Twitter is moving forward to battle Musk’s offer of $43 billion
Twitter Inc has announced that its Board of Directors has unanimously adopted a limited duration shareholder rights plan following an unsolicited, non-binding proposal to acquire Twitter by Tesla CEO Elon Musk.
According to the announcement made on Friday, “The Rights Plan, often called the “poison pill“, will reduce the likelihood that any entity, person or group gains control of Twitter through open market accumulation without paying all shareholders an appropriate control premium or without providing the board sufficient time to make informed judgments and take actions that are in the best interests of shareholders.”
That would immediately dilute Musk’s stake and make it significantly more expensive for him to buy the company. Musk currently owns a little more than 9 percent of Twitter’s stock.
The poison pill injects another twist into a melodrama surrounding the possibility of the world’s richest person taking over a social media platform he described Thursday as the world’s “de facto town square.”
Twitter said its plan would reduce the likelihood that any one person can gain control of the company without either paying shareholders a premium or giving the board more time to evaluate an offer. Such defences, formally called shareholder rights plans, are used to prevent the takeover of a corporation by making any acquisition prohibitively expensive for the bidder.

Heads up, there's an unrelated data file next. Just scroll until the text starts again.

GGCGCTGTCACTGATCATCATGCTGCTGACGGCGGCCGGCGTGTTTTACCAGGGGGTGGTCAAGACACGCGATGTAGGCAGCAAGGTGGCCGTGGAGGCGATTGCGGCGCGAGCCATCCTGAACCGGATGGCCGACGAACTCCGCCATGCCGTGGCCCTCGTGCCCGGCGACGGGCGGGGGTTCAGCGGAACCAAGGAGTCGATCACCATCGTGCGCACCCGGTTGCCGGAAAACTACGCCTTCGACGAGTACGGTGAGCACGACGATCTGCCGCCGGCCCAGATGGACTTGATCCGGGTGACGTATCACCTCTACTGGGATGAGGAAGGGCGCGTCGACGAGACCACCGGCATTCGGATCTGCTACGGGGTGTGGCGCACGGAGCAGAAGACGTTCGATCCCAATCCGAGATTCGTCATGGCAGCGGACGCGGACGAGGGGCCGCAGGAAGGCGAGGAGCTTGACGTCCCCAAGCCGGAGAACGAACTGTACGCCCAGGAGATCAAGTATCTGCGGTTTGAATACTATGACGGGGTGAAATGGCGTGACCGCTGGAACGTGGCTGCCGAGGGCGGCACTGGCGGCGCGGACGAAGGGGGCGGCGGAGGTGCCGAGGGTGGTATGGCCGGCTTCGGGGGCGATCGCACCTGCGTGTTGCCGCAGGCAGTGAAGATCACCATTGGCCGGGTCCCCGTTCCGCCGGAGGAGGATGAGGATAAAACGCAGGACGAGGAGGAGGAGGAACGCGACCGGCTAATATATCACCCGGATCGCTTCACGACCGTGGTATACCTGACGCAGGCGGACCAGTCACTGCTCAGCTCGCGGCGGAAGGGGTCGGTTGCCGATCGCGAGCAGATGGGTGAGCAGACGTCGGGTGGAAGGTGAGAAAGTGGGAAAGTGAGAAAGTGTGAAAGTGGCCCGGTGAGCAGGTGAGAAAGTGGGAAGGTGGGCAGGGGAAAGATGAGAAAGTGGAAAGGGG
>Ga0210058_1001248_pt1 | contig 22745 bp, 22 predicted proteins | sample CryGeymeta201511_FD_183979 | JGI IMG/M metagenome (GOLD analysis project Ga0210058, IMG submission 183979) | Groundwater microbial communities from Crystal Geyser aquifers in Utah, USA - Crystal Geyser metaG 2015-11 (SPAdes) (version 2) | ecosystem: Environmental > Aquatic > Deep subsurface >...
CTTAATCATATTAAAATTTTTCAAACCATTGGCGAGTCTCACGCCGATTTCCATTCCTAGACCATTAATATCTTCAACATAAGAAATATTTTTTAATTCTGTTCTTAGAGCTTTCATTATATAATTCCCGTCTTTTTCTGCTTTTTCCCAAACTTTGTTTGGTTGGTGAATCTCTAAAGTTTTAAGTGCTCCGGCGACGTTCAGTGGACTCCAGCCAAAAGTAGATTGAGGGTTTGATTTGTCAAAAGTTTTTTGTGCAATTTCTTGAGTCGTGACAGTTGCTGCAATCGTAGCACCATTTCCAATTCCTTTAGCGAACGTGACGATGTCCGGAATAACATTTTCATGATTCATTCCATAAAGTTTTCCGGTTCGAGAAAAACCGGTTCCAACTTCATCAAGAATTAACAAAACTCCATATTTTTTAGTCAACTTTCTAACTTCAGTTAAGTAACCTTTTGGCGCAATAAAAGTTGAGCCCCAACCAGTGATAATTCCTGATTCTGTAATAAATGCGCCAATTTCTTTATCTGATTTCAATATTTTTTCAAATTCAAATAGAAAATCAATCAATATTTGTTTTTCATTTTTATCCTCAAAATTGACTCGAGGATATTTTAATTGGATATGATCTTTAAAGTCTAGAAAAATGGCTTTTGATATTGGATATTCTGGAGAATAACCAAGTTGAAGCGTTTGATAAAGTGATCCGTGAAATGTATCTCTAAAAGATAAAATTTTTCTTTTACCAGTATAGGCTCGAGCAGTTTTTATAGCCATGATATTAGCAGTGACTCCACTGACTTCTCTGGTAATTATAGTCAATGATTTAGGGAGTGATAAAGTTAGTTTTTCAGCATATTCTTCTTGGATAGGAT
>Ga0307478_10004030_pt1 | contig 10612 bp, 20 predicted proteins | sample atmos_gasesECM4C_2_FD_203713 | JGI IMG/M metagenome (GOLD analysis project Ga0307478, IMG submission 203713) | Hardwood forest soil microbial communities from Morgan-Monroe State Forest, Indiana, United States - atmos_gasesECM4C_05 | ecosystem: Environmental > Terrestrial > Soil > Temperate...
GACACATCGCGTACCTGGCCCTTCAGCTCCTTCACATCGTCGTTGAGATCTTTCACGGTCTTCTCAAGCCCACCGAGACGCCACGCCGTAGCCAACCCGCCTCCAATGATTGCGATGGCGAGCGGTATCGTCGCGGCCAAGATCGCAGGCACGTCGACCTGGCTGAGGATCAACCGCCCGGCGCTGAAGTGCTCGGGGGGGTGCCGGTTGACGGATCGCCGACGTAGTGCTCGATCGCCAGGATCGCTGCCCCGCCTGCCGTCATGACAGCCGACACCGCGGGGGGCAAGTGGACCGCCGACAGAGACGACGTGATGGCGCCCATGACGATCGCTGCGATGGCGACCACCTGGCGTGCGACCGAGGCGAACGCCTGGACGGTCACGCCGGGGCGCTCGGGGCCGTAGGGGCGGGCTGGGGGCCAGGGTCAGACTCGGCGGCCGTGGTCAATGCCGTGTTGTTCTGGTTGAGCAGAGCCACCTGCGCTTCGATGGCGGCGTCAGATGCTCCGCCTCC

The company added, “The Rights Plan does not prevent the board from engaging with parties or accepting an acquisition proposal if the board believes that it is in the best interests of Twitter and its shareholders.”
The Rights Plan is similar to other plans adopted by publicly held companies in comparable circumstances. Under the Rights Plan, the rights will become exercisable if an entity, person, or group acquires beneficial ownership of 15 percent or more of Twitter’s outstanding common stock in a transaction not approved by the board, it noted.
The Tesla owner has earlier made an offer to buy Twitter and pay $54.20 per share to buy 100 percent of the company. The all-cash offer will value the social network company at about $43 billion. He also acknowledged he was “not sure” if he would actually be able to buy Twitter, adding that there is a Plan B if his initial offer is rejected.
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